Durller to Be Recognized by BkC

Durller to Be Recognized by BkC

Durller to Be Recognized by BkC

Each year the Battenkill Conservancy recognizes an area resident for their positive impact on the watershed with its annual Community Citizen Award. This year’s will go posthumously to James Thomas Durller, formerly of Fort Edward and Arlington. The Award will be presented to his wife Melinda and family by BkC chair Stuart Bartow at a ceremony scheduled for 2:30 p.m. during the Battenkill Runs Through It River Festival on Saturday, May 25.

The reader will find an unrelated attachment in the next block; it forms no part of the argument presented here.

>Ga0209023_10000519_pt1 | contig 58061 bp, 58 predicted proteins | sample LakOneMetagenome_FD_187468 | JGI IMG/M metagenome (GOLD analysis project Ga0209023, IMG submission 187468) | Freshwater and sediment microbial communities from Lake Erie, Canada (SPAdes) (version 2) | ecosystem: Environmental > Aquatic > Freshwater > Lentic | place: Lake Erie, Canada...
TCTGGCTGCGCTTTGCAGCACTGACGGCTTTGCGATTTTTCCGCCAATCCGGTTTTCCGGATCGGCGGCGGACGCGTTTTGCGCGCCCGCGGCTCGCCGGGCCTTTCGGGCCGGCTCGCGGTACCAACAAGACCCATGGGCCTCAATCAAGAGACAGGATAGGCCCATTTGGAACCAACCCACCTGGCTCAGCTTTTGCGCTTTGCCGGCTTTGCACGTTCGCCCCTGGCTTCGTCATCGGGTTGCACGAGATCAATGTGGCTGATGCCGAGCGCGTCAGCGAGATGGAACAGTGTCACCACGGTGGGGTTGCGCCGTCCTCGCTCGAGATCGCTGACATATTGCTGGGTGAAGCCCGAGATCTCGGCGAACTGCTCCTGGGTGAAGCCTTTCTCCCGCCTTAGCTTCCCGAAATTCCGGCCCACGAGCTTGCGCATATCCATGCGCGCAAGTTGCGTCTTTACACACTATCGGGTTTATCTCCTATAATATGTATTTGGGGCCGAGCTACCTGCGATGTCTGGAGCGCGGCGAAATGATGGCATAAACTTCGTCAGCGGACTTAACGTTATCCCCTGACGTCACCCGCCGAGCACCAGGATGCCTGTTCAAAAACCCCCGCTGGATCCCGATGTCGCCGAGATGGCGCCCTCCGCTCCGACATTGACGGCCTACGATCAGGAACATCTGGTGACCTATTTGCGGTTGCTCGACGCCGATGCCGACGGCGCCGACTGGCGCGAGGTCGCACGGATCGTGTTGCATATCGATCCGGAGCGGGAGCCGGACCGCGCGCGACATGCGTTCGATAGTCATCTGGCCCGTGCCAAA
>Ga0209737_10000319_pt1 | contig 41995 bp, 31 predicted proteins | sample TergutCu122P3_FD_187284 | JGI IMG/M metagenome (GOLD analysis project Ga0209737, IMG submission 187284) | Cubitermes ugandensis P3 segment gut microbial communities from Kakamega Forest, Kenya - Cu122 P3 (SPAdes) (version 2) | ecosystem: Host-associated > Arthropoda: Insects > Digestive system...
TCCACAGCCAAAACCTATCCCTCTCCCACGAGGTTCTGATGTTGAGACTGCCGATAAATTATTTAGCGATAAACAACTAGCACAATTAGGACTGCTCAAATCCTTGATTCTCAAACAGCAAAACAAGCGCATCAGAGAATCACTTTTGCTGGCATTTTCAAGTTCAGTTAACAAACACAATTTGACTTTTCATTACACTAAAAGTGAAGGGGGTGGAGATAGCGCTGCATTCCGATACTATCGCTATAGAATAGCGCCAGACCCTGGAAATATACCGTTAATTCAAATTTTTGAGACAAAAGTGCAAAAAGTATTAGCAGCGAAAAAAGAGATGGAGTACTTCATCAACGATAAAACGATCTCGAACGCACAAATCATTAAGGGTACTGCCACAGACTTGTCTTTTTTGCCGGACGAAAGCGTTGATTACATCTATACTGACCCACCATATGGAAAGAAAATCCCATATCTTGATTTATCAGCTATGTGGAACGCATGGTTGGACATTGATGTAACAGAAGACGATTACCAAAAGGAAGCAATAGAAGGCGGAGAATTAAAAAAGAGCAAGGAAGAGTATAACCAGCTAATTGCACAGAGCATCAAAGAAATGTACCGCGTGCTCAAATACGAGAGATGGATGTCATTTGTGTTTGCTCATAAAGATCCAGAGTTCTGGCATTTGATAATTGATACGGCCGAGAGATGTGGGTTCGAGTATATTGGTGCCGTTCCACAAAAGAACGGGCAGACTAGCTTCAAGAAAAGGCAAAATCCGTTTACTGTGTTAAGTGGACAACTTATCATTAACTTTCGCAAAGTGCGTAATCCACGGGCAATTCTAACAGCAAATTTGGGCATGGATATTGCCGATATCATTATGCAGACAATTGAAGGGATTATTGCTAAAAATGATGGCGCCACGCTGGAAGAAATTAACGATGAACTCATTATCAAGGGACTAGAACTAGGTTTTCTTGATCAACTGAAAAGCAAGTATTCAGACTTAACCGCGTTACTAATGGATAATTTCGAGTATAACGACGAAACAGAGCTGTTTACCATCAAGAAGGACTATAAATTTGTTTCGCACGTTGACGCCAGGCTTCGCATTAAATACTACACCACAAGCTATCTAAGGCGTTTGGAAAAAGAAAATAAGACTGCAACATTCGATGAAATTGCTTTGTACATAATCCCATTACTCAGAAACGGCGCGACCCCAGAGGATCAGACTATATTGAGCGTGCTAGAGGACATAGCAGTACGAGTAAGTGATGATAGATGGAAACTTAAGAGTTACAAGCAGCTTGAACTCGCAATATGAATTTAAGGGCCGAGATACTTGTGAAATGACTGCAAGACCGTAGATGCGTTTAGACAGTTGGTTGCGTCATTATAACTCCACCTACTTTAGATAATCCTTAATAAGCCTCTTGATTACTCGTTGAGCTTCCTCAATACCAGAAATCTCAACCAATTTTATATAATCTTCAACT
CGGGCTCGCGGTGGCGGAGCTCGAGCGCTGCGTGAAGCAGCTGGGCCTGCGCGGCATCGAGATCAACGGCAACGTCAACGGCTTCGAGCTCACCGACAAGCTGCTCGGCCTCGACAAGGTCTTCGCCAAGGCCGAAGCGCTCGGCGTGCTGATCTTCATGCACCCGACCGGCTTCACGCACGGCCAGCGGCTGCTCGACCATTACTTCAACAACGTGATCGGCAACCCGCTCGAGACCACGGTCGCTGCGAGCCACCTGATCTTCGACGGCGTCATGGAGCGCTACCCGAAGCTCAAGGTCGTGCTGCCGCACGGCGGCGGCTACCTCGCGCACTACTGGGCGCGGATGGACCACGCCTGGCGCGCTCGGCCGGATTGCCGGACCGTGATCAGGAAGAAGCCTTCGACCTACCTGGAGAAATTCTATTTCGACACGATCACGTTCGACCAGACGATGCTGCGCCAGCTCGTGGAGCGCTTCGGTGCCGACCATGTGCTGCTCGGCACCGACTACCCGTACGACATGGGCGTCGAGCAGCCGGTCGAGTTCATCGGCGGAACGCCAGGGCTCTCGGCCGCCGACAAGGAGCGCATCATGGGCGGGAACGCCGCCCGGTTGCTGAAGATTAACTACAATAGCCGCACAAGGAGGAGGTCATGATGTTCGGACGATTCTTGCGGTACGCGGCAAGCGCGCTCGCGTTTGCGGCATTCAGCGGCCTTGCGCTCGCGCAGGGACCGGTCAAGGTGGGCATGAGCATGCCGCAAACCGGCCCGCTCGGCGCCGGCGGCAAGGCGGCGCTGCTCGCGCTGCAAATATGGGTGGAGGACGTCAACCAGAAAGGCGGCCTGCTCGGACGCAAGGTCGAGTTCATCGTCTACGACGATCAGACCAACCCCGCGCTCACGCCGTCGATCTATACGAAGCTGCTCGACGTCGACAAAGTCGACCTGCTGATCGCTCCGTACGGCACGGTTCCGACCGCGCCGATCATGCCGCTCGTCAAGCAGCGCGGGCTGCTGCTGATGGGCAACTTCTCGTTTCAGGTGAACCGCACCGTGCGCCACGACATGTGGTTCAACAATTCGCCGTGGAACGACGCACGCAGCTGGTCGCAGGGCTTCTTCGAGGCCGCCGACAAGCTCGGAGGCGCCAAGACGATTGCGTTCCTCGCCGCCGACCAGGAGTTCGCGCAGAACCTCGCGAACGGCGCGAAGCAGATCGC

Durller was an avid conservationist, a master storyteller and a natural teacher. After graduating from Fort Edward High School and caring for his father, he enlisted in the Marine Corps and served two tours in Vietnam, earning Secret Clearance before being honorably discharged in 1971. When he returned home, he enrolled in SUNY Albany and earned a BS in Business Administration. He went on to work as comptroller for American Home Products for over 20 years before retiring in 1996. Retirement for James provided additional opportunities to expand –  and more importantly share – his knowledge. Before long he had earned a Masters Degree in Education and served as an Adjunct Professor of American History at SUNY Adirondack. He became a Master Gardener and Forest Owner with Cornell Cooperative Extension, served as Trustee of the Fort Edward Historical Association and volunteered countless hours at the Fort Ticonderoga Friends Association, Adirondack Museum and the New York State Forest Owners’ Association. A long-time contributing member of the National Rifle Association, the Battenkill Conservancy and other groups, Durller’s most important contributions are likely the lessons he taught to so many and the memories he made through times spent hunting and camping with both young and old. Battenkill Conservancy was one of three organizations named as a recipient of donations made in Jim’s honor. It was through the many heart-felt notes and remembrances that BkC received after his passing that it became clear that one who gave so much of his knowledge and spirit while living should clearly be honored for his contributions after his passing.


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